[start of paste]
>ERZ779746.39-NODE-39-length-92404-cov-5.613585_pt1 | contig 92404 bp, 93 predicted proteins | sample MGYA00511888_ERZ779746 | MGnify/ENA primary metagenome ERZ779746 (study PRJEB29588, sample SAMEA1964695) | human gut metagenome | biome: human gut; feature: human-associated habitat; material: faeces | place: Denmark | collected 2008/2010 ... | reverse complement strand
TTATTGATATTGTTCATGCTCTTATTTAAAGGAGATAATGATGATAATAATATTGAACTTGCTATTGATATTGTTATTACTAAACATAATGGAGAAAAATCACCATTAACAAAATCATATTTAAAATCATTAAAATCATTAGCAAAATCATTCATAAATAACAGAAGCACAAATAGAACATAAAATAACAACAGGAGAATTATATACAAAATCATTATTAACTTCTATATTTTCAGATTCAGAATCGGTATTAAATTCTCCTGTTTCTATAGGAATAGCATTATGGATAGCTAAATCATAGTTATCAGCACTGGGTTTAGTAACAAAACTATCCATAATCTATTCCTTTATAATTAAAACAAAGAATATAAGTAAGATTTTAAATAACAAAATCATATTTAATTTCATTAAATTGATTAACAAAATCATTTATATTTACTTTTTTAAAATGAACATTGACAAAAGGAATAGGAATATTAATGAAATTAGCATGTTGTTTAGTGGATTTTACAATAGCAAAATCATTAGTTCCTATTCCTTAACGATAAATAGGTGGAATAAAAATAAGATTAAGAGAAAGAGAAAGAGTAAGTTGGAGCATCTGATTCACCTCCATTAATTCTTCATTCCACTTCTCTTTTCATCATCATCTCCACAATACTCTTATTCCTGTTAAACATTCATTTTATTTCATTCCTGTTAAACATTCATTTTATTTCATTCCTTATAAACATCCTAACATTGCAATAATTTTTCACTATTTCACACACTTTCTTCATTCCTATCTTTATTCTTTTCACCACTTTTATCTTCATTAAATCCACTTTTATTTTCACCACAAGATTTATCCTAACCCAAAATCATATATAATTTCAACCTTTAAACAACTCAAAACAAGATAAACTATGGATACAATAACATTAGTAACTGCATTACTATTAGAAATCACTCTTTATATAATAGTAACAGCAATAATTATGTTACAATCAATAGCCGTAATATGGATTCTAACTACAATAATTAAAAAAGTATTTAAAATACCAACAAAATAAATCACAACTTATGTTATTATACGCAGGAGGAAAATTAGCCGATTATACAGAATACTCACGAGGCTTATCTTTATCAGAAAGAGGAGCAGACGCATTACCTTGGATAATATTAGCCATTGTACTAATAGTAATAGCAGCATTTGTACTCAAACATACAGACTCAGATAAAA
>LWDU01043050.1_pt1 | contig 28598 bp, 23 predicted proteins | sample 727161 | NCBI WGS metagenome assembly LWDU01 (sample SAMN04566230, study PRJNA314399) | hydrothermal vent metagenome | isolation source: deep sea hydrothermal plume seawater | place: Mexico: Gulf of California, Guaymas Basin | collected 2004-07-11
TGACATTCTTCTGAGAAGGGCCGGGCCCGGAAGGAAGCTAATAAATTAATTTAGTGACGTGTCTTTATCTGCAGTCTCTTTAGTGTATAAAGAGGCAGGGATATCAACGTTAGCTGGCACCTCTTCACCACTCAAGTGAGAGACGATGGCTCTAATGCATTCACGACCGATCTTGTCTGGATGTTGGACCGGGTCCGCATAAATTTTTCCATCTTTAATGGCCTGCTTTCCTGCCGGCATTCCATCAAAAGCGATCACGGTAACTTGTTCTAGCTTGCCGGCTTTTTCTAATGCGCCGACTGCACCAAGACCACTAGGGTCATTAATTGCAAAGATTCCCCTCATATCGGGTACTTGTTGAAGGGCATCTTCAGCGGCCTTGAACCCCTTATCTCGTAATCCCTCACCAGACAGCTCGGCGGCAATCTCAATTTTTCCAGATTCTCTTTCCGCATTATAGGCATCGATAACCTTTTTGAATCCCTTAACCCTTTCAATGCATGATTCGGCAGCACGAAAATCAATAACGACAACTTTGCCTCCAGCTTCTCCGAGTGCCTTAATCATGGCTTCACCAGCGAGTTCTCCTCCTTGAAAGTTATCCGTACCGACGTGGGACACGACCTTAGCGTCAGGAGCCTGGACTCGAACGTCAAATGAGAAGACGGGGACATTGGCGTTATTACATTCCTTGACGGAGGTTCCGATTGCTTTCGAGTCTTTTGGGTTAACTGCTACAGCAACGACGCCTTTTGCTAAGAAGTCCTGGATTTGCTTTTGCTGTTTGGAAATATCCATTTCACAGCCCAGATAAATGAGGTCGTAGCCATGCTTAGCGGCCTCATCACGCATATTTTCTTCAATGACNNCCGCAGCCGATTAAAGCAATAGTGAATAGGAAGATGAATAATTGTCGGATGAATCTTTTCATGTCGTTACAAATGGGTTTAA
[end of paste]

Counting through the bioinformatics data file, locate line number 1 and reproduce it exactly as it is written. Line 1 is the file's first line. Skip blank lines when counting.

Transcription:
>ERZ779746.39-NODE-39-length-92404-cov-5.613585_pt1 | contig 92404 bp, 93 predicted proteins | sample MGYA00511888_ERZ779746 | MGnify/ENA primary metagenome ERZ779746 (study PRJEB29588, sample SAMEA1964695) | human gut metagenome | biome: human gut; feature: human-associated habitat; material: faeces | place: Denmark | collected 2008/2010 ... | reverse complement strand